Concerns Mount Over US Commitment to Regional Stability
As the United States grapples with internal conflicts and global confrontations, Southeast Asia is left questioning the extent of US engagement in regional affairs. The South China Sea disputes further complicate matters, raising doubts about the bandwidth the US can dedicate to the region, according to political scientist Chong Ja Ian from the National University of Singapore.
The pivotal aspect lies in whether leaders from the United States and China can effectively manage their competitive relationship, a factor that holds significant consequences for Asia’s stability and prosperity.
Despite the November summit between US President Joe Biden and Chinese leader Xi Jinping, held on the sidelines of the Asia-Pacific Economic Cooperation (APEC) forum in San Francisco, concerns linger. While economic and political dialogues increased, and an agreement to restore military-to-military communication was reached, uncertainties remain about the ability of the two superpowers to peacefully coexist.
The worry intensifies in Southeast Asia as the US finds itself entangled in conflicts in the Middle East and Ukraine. Ongoing wars in the Israel-Hamas conflict and Russia’s war in Ukraine, nearing its two-year mark in February 2024, demand US attention and resources. The potential widening of conflicts in the Middle East poses a risk of diverting US focus away from East Asia, impacting its capacity to respond to crises.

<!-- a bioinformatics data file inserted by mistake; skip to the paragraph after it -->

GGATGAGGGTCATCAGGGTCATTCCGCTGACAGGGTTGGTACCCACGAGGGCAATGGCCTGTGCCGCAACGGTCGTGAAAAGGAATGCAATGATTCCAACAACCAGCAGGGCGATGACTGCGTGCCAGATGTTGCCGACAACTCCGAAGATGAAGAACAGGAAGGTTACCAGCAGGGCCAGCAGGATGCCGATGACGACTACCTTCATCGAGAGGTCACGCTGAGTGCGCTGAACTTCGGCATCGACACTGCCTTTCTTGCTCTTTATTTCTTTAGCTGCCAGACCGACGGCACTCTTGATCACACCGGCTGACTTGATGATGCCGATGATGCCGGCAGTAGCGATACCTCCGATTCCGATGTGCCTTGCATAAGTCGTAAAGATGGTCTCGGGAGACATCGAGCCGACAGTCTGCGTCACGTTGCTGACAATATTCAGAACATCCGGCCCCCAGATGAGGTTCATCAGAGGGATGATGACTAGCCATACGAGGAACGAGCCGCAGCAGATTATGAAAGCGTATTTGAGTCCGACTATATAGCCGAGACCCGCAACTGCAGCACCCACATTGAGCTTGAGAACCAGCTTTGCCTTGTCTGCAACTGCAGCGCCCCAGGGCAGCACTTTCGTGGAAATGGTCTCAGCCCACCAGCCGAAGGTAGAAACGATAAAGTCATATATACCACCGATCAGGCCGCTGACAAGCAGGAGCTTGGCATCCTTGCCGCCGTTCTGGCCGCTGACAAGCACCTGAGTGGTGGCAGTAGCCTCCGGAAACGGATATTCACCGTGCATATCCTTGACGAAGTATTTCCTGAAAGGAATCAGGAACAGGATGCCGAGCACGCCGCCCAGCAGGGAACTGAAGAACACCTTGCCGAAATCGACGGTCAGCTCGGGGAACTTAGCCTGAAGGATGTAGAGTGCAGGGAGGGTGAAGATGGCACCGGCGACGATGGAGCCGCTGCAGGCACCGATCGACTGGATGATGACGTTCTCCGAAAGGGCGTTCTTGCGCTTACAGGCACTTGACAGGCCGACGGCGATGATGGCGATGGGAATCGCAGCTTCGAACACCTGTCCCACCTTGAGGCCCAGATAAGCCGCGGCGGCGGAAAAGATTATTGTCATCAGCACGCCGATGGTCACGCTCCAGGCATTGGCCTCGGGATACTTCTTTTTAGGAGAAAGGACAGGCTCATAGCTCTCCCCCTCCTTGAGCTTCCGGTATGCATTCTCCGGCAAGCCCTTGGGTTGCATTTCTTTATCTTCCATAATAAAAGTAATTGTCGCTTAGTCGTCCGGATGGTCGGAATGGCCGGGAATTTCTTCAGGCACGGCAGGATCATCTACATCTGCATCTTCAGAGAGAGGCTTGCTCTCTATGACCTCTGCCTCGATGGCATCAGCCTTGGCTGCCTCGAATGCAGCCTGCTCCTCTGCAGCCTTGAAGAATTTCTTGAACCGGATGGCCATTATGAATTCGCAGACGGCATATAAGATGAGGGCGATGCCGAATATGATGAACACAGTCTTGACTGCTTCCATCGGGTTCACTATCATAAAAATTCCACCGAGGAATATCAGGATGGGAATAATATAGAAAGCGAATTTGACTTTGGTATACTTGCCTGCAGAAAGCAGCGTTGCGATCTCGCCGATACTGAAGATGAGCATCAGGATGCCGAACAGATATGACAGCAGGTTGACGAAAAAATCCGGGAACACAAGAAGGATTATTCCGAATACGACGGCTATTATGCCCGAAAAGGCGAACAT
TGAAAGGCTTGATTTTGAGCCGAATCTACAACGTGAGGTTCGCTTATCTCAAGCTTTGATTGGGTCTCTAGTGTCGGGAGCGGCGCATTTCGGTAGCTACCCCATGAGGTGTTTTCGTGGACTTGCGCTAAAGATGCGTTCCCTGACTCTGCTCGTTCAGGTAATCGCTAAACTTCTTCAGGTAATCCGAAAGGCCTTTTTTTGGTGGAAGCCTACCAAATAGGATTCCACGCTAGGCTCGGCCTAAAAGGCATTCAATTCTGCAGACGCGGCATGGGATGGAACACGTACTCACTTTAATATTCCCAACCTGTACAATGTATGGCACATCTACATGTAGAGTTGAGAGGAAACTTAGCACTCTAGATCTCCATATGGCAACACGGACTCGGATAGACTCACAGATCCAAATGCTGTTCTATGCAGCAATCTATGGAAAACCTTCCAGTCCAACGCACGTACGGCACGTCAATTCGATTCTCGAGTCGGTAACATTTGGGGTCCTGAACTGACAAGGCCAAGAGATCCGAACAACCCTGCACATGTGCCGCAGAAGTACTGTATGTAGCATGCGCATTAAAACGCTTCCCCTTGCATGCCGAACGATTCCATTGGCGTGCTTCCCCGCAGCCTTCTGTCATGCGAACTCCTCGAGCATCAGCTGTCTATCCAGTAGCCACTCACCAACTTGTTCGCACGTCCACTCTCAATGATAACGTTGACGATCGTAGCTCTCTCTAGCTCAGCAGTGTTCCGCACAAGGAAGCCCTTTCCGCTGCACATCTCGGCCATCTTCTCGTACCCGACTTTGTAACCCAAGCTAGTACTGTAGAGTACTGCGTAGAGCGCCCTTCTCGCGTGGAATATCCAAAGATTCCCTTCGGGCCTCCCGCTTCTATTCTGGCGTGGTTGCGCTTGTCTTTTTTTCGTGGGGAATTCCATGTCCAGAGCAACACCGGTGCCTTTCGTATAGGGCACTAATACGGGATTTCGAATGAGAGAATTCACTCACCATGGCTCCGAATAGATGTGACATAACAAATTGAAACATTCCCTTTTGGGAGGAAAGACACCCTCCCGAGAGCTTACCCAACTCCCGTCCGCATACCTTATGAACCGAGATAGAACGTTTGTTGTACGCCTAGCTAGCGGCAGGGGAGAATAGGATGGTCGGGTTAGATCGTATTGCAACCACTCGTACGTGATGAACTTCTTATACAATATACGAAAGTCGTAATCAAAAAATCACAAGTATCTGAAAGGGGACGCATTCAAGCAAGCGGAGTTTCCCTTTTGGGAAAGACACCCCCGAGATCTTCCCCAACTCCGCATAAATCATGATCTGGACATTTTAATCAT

The absence of broadly recognized alternative arrangements to manage regional order heightens concerns. While political elites in Southeast Asia express ambivalence toward the US role, there is a desire to continue benefiting from active US economic, security, and political engagement. However, the lack of confidence in regional leadership to navigate contemporary challenges is apparent.
Southeast Asian nations seem hesitant to invest in updating the Association of Southeast Asian Nations (ASEAN) to enhance its effectiveness in the current uncertain world. Instead, there is a trend toward ad hoc bilateral or mini-lateral arrangements involving both regional and extra-regional actors to address economic and security needs.
As the liberal, rules-based order faces challenges, countries in Southeast and Northeast Asia must grapple with the changing dynamics between the United States and China. The question of how to chart their course amid major power tensions and limited regional leadership remains unanswered.
Amidst these uncertainties, Southeast Asian states may find themselves at a crossroads, needing to decide how to navigate the complex geopolitical landscape as major powers engage in disputes, and the regional bloc displays limited leadership.